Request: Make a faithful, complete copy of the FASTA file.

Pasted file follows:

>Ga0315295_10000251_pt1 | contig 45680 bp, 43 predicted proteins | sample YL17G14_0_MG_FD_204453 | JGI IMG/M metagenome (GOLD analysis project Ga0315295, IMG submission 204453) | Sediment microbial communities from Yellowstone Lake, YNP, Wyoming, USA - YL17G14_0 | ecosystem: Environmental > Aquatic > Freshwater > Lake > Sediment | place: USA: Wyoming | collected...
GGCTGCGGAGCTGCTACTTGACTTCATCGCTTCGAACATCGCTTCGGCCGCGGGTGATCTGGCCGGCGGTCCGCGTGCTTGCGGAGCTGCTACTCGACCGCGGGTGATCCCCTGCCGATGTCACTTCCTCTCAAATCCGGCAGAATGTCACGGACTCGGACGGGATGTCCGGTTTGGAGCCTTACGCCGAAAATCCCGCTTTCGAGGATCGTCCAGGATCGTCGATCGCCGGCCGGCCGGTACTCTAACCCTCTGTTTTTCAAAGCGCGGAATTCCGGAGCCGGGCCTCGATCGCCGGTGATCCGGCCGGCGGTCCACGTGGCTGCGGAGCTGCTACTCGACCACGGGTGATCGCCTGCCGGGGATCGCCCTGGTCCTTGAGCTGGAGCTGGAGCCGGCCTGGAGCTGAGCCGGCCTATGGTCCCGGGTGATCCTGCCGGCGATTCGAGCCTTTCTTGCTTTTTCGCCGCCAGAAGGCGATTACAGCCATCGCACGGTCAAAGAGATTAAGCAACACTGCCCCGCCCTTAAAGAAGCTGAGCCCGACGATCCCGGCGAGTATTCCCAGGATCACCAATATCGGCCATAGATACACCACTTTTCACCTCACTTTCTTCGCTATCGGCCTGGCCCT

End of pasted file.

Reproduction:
>Ga0315295_10000251_pt1 | contig 45680 bp, 43 predicted proteins | sample YL17G14_0_MG_FD_204453 | JGI IMG/M metagenome (GOLD analysis project Ga0315295, IMG submission 204453) | Sediment microbial communities from Yellowstone Lake, YNP, Wyoming, USA - YL17G14_0 | ecosystem: Environmental > Aquatic > Freshwater > Lake > Sediment | place: USA: Wyoming | collected...
GGCTGCGGAGCTGCTACTTGACTTCATCGCTTCGAACATCGCTTCGGCCGCGGGTGATCTGGCCGGCGGTCCGCGTGCTTGCGGAGCTGCTACTCGACCGCGGGTGATCCCCTGCCGATGTCACTTCCTCTCAAATCCGGCAGAATGTCACGGACTCGGACGGGATGTCCGGTTTGGAGCCTTACGCCGAAAATCCCGCTTTCGAGGATCGTCCAGGATCGTCGATCGCCGGCCGGCCGGTACTCTAACCCTCTGTTTTTCAAAGCGCGGAATTCCGGAGCCGGGCCTCGATCGCCGGTGATCCGGCCGGCGGTCCACGTGGCTGCGGAGCTGCTACTCGACCACGGGTGATCGCCTGCCGGGGATCGCCCTGGTCCTTGAGCTGGAGCTGGAGCCGGCCTGGAGCTGAGCCGGCCTATGGTCCCGGGTGATCCTGCCGGCGATTCGAGCCTTTCTTGCTTTTTCGCCGCCAGAAGGCGATTACAGCCATCGCACGGTCAAAGAGATTAAGCAACACTGCCCCGCCCTTAAAGAAGCTGAGCCCGACGATCCCGGCGAGTATTCCCAGGATCACCAATATCGGCCATAGATACACCACTTTTCACCTCACTTTCTTCGCTATCGGCCTGGCCCT